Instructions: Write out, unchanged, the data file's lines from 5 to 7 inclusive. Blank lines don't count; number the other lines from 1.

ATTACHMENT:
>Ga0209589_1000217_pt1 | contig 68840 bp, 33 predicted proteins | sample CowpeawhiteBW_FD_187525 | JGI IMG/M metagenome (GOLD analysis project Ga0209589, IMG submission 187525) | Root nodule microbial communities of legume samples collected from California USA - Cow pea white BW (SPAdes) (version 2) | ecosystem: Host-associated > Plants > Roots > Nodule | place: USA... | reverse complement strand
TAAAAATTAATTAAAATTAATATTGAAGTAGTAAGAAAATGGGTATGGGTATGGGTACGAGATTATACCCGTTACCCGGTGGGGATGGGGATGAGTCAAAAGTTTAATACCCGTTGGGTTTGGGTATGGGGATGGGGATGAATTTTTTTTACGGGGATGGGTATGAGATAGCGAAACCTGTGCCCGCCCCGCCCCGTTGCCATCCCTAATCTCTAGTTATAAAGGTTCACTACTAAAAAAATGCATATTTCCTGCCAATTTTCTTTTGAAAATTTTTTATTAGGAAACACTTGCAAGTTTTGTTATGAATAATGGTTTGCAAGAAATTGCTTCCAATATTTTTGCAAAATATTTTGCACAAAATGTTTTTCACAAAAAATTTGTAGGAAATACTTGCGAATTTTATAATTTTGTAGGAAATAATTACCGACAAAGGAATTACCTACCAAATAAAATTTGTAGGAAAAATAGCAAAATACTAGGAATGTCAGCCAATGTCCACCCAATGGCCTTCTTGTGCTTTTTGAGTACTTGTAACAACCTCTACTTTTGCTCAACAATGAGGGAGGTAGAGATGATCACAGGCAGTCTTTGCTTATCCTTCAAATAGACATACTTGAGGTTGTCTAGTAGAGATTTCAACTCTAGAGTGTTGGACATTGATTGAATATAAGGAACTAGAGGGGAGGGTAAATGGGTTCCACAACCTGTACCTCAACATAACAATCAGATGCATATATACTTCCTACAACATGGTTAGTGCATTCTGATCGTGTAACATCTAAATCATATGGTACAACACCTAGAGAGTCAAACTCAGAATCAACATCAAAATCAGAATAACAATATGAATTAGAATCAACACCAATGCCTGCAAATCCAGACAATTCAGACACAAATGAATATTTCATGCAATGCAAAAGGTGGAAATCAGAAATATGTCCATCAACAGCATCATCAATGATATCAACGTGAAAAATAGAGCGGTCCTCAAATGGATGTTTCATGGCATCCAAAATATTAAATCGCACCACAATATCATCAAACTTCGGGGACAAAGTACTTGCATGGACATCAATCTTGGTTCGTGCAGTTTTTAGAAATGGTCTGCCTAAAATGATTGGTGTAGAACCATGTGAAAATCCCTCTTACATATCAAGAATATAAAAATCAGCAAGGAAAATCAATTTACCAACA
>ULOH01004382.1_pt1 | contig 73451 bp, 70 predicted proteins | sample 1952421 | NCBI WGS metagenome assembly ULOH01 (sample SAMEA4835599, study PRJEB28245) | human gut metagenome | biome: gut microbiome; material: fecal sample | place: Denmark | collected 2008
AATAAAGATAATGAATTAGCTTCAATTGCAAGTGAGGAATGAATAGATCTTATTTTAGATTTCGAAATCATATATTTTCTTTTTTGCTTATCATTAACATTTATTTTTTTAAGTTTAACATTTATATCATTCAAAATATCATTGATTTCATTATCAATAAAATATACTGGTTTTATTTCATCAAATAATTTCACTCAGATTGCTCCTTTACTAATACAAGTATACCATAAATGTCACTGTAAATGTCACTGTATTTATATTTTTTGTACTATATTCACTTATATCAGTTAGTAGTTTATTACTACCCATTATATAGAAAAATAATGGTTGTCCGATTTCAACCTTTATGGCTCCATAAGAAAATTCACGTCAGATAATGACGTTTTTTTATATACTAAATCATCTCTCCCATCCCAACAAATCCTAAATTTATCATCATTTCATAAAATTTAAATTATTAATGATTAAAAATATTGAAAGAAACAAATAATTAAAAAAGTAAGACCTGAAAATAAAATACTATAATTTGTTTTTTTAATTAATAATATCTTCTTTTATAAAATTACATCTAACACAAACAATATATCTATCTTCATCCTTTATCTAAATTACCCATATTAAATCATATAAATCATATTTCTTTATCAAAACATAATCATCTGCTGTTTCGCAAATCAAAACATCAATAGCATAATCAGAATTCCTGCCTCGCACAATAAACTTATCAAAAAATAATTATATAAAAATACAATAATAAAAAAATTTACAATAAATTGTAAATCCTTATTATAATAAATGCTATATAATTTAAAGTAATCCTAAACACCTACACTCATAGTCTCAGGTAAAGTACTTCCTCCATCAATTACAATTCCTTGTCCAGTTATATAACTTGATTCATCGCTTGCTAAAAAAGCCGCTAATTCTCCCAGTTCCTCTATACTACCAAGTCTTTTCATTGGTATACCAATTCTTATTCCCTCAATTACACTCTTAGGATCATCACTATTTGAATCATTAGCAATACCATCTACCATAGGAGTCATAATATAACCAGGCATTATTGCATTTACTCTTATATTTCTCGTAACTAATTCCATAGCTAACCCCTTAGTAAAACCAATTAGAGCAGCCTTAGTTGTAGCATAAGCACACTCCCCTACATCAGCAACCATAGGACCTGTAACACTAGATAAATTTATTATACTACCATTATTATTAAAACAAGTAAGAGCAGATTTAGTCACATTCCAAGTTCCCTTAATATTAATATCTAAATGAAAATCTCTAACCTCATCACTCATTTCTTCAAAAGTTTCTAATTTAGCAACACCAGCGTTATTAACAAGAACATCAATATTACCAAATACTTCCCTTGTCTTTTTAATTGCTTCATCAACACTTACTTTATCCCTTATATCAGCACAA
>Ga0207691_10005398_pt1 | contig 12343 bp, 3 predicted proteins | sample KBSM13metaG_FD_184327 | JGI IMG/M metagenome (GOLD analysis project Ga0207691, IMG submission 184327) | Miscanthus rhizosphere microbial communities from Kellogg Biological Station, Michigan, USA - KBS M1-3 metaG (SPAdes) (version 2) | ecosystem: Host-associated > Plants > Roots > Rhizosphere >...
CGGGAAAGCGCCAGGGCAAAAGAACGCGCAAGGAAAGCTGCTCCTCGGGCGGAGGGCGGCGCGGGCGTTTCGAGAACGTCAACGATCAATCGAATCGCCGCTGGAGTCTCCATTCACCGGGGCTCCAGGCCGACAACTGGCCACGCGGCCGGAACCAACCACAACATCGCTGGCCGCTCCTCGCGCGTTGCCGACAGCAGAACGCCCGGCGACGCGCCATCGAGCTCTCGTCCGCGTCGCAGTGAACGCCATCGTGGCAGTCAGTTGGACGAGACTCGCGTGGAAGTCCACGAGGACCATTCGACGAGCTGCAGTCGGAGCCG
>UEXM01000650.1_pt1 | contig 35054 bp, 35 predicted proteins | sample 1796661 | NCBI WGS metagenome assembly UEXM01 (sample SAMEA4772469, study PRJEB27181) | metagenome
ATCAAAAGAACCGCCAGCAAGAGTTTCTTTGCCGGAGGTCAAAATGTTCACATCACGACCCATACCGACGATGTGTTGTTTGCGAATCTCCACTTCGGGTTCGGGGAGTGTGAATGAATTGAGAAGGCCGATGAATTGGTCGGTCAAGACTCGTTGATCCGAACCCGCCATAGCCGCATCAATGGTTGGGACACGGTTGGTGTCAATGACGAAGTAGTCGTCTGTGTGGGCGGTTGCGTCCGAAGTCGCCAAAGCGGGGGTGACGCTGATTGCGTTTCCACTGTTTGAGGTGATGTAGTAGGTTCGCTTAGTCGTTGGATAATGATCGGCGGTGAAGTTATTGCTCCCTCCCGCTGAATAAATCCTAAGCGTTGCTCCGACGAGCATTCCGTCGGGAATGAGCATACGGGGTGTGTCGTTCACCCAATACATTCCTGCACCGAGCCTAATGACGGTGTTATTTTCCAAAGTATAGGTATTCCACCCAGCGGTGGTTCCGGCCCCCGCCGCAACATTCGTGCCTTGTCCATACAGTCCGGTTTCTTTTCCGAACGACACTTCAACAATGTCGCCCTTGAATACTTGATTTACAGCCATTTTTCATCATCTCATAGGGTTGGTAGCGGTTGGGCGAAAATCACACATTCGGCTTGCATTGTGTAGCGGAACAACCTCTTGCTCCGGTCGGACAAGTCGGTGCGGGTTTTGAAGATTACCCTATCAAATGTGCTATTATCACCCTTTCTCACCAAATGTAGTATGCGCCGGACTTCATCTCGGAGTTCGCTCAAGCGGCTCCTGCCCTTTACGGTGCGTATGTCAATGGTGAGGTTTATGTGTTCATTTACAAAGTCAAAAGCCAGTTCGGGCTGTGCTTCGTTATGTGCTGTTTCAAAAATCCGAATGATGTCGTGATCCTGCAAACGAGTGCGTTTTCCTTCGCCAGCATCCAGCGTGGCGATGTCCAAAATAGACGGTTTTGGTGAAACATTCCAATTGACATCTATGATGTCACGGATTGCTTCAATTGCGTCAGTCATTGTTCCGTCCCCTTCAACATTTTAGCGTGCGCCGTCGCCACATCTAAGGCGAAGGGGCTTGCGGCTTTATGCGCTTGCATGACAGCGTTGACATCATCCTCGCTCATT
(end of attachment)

>Ga0207691_10005398_pt1 | contig 12343 bp, 3 predicted proteins | sample KBSM13metaG_FD_184327 | JGI IMG/M metagenome (GOLD analysis project Ga0207691, IMG submission 184327) | Miscanthus rhizosphere microbial communities from Kellogg Biological Station, Michigan, USA - KBS M1-3 metaG (SPAdes) (version 2) | ecosystem: Host-associated > Plants > Roots > Rhizosphere >...
CGGGAAAGCGCCAGGGCAAAAGAACGCGCAAGGAAAGCTGCTCCTCGGGCGGAGGGCGGCGCGGGCGTTTCGAGAACGTCAACGATCAATCGAATCGCCGCTGGAGTCTCCATTCACCGGGGCTCCAGGCCGACAACTGGCCACGCGGCCGGAACCAACCACAACATCGCTGGCCGCTCCTCGCGCGTTGCCGACAGCAGAACGCCCGGCGACGCGCCATCGAGCTCTCGTCCGCGTCGCAGTGAACGCCATCGTGGCAGTCAGTTGGACGAGACTCGCGTGGAAGTCCACGAGGACCATTCGACGAGCTGCAGTCGGAGCCG
>UEXM01000650.1_pt1 | contig 35054 bp, 35 predicted proteins | sample 1796661 | NCBI WGS metagenome assembly UEXM01 (sample SAMEA4772469, study PRJEB27181) | metagenome